A spoonful of sugar, but for who? ( Image: Carol Wallis on Flickr ) Have you heard the bitter story of Mumias Sugar? Regarded by many as Kenya's most successful sugar miller, Mumias Sugar Company was a disaster waiting to happen. Many pointed out how Mumias Sugar Company was a fortress in the wreck that is Kenya's sugar industry, only unaware that it was just a matter of time. As the old wise men said, "Ukiona cha mwenzako cha nyolewa, tia chako maji". The proverb means that if you see your neighbour's head getting shaved, your head will soon be undergoing the same - you'd therefore better wet your head for a smoother shave, otherwise you will be forced to undergo a painful, dry, shave. But what ails Kenya's sugar industry? The Kenya sugar industry is under legal siege. The typical Kenyan issue of coming up with laws to tackle a problem is evident here. Many of Kenya's sugar factories are owned by the government, and have slowly decline

Beers in Kenya: A sober opinion

Note: This is a dated post and has since been mostly passed by events. SAB Miller beers including Castle and Peroni are no longer widely available in Kenya after their exist. Sirville Brewery was bought out by Brew Bistro before being permanently shut in a tax dispute. Kenya is a land of milk, honey, beaches and taxes. I have penned, or is typed, a newer post here .  Peroni - One of the best beers in Kenya. Did a taste of canned and bottled Italian, and bottled Tanzanian I like the tangy flavour and body in Tanzanian Peroni. The can is close. Heineken drinkers will like the Italian one.  I have had a short beer swigging stint in my life. It has however been long enough for me to share my opinion of Kenyan beer. Interestingly, over the course of sharing such opinions with other drunkards connoisseurs,  I have found that we all have different views as to what beer is the best, which one makes you too drunk, or which one gives one free, extra hangover for every hangover you get

Why Humanity Hasn't Learned From the Covid Pandemic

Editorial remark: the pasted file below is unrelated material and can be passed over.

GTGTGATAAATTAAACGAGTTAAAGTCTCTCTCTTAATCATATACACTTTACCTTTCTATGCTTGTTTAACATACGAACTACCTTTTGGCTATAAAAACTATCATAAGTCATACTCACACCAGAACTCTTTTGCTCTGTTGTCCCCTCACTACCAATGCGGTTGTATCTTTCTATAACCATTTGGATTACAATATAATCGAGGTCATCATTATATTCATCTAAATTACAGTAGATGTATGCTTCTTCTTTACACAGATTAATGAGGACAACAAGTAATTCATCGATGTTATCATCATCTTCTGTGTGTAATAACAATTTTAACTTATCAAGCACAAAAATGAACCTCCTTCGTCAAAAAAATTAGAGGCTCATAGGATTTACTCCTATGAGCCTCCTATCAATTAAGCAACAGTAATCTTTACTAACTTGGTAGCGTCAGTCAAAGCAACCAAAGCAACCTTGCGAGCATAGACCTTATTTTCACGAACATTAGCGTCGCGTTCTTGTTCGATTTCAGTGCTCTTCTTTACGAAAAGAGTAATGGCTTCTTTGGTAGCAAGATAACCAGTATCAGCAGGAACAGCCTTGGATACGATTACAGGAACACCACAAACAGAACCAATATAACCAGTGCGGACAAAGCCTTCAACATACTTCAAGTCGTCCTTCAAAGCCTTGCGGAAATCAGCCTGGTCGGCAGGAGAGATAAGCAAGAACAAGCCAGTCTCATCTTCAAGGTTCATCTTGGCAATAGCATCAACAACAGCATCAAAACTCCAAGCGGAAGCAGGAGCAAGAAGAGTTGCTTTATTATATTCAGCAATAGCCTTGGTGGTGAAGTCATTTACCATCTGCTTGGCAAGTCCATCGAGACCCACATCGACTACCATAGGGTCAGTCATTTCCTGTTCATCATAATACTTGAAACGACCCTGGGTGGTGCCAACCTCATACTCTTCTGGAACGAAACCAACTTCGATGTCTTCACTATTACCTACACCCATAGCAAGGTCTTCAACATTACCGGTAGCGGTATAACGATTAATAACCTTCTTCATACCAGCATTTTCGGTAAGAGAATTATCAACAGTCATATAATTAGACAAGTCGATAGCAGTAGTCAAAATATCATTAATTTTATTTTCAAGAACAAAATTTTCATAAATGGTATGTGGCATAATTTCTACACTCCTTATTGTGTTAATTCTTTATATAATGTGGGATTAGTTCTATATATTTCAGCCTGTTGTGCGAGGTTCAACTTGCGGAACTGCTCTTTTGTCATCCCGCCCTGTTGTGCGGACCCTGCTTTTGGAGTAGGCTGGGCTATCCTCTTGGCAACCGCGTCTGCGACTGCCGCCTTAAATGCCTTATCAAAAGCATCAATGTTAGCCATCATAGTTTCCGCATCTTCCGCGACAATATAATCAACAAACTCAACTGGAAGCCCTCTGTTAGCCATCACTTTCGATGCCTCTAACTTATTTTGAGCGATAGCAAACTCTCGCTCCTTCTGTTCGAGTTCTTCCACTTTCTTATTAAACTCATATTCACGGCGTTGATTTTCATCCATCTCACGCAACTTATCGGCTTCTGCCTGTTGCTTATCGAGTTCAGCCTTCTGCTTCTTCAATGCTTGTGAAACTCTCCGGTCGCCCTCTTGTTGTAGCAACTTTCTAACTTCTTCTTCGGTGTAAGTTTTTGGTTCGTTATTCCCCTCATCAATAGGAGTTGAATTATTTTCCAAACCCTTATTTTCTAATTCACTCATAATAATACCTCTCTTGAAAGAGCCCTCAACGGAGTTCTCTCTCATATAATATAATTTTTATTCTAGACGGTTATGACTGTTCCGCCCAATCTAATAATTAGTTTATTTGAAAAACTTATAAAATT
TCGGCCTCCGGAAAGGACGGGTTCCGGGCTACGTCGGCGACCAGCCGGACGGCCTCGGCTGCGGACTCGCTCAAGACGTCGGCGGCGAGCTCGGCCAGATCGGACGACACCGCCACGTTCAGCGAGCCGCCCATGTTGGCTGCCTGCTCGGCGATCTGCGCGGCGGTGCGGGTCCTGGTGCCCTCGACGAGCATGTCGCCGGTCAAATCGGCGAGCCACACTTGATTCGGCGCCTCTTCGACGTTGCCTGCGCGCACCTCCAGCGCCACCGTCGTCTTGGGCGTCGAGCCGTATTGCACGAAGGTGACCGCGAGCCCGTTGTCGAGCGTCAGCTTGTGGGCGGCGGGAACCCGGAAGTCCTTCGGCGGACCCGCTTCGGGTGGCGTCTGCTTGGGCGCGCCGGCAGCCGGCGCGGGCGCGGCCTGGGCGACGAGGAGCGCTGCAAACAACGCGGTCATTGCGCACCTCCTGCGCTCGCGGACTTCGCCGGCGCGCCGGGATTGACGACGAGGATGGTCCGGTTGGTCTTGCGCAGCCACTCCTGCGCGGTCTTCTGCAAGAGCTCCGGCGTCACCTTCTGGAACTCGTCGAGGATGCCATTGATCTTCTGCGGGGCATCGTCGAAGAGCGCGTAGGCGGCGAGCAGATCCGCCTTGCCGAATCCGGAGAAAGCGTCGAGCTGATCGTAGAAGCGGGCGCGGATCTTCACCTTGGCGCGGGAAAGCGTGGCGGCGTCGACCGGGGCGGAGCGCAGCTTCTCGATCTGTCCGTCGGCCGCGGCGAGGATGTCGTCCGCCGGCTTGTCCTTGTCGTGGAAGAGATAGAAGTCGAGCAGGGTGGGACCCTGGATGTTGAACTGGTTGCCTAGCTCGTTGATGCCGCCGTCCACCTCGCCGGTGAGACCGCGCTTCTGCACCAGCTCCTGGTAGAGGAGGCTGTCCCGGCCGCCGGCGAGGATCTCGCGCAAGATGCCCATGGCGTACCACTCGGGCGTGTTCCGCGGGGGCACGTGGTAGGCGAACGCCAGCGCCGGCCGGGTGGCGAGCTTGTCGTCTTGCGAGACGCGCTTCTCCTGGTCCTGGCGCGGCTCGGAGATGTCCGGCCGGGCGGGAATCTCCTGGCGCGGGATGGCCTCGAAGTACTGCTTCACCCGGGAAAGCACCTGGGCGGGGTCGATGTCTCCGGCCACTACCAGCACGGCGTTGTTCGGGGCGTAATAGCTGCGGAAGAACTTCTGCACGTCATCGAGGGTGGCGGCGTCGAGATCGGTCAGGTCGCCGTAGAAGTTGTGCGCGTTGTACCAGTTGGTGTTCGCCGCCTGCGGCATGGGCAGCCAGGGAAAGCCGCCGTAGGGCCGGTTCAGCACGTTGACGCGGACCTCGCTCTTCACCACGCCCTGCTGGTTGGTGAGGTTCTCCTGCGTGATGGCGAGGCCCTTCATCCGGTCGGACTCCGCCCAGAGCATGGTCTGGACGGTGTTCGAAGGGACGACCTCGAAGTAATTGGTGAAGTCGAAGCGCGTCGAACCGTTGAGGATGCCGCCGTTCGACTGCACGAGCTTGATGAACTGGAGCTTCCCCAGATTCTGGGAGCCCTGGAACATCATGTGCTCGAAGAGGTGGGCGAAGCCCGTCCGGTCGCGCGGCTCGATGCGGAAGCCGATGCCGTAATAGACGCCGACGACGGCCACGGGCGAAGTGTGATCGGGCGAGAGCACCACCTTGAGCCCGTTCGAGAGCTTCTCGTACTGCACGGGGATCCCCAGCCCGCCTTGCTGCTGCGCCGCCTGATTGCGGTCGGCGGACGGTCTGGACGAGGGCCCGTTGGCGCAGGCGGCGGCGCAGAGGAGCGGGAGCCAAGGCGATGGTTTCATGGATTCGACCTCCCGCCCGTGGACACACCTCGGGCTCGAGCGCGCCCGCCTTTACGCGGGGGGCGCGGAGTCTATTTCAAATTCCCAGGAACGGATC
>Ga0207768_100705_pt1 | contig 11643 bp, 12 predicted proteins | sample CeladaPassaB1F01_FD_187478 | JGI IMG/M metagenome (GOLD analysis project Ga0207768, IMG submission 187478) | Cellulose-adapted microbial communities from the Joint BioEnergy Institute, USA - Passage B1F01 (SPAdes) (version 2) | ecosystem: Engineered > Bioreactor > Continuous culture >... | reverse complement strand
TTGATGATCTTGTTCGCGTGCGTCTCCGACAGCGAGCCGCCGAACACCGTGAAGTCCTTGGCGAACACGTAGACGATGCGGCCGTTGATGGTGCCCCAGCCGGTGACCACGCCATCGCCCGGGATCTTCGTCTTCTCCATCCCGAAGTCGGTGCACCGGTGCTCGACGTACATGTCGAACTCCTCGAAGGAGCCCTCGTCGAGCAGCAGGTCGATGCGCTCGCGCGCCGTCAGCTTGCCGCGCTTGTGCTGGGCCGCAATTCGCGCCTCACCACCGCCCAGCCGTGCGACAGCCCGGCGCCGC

In 2020, the Covid-19 pandemic began ravaging the world, succeeding the 1918 flu pandemic.  Many found it unbelievable that despite all the scientific progress that the world has made since 1918, from composite jets to modern healthcare to going to the moon, the world was still susceptible to a pandemic.  Ironically, some of these advancements largely played a role in the spread of the pandemic. Thousands of global flights every hour and air conditioning fanned its spread like a dry wind would in a forest fire.  There was even further disbelief in mid-2020 when it became apparent that many countries were even struggling to keep a pandemic in check. Developed countries, supposed to have the best healthcare, suffered the worst outbreaks amidst disagreements on measures such as quarantines and wearing of masks.  In yet another twist, technology advancement finally came to our rescue with the speedy development of vaccines, including the safe pioneering of never-tried-before mRNA vaccines

Should I buy a Smartband?

 Mi Band 5 is a nifty smartband with long battery life, a colour screen and lots of features including call and SMS alerts, a weather app, and fitness tracking  If your phone is always on vibrate or silent, it might seem too much to have a device around your wrist that alerts you every time your phone rings or an SMS checks in. Yet, that has been the most convenient thing about getting a fitness tracker, or more so, a smart band.  The smart band turns your wrist into a screening device for which calls to pick or to ignore, without having to dash across the room or house to check your phone whenever it rings. The other surprisingly convenient thing about these smart bands is how long their batteries last. One of my early fears was a device that would need charging every other minute. But my first try saw the Mi Band 5’s battery carry on for 21 days after charging. This was with no heart tracking and low-level sleep monitoring. The battery life is so good that I have switched on some o